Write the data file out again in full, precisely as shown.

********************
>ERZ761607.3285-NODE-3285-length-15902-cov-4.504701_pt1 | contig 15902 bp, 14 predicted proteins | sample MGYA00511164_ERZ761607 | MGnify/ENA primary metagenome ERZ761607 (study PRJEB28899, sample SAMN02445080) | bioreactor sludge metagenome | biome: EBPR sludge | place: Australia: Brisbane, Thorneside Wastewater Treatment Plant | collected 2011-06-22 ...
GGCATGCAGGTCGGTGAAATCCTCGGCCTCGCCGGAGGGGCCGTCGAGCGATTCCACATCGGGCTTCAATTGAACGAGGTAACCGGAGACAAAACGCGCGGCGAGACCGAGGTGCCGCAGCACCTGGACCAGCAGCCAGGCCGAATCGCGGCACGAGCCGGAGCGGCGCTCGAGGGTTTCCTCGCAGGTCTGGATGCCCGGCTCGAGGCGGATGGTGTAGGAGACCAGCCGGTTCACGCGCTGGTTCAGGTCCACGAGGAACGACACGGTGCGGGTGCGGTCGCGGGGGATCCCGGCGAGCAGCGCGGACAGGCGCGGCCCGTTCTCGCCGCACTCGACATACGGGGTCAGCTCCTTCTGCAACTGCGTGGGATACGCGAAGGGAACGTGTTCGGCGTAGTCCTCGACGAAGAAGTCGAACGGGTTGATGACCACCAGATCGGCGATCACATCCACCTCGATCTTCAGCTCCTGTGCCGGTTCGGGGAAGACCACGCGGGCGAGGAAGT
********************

>ERZ761607.3285-NODE-3285-length-15902-cov-4.504701_pt1 | contig 15902 bp, 14 predicted proteins | sample MGYA00511164_ERZ761607 | MGnify/ENA primary metagenome ERZ761607 (study PRJEB28899, sample SAMN02445080) | bioreactor sludge metagenome | biome: EBPR sludge | place: Australia: Brisbane, Thorneside Wastewater Treatment Plant | collected 2011-06-22 ...
GGCATGCAGGTCGGTGAAATCCTCGGCCTCGCCGGAGGGGCCGTCGAGCGATTCCACATCGGGCTTCAATTGAACGAGGTAACCGGAGACAAAACGCGCGGCGAGACCGAGGTGCCGCAGCACCTGGACCAGCAGCCAGGCCGAATCGCGGCACGAGCCGGAGCGGCGCTCGAGGGTTTCCTCGCAGGTCTGGATGCCCGGCTCGAGGCGGATGGTGTAGGAGACCAGCCGGTTCACGCGCTGGTTCAGGTCCACGAGGAACGACACGGTGCGGGTGCGGTCGCGGGGGATCCCGGCGAGCAGCGCGGACAGGCGCGGCCCGTTCTCGCCGCACTCGACATACGGGGTCAGCTCCTTCTGCAACTGCGTGGGATACGCGAAGGGAACGTGTTCGGCGTAGTCCTCGACGAAGAAGTCGAACGGGTTGATGACCACCAGATCGGCGATCACATCCACCTCGATCTTCAGCTCCTGTGCCGGTTCGGGGAAGACCACGCGGGCGAGGAAGT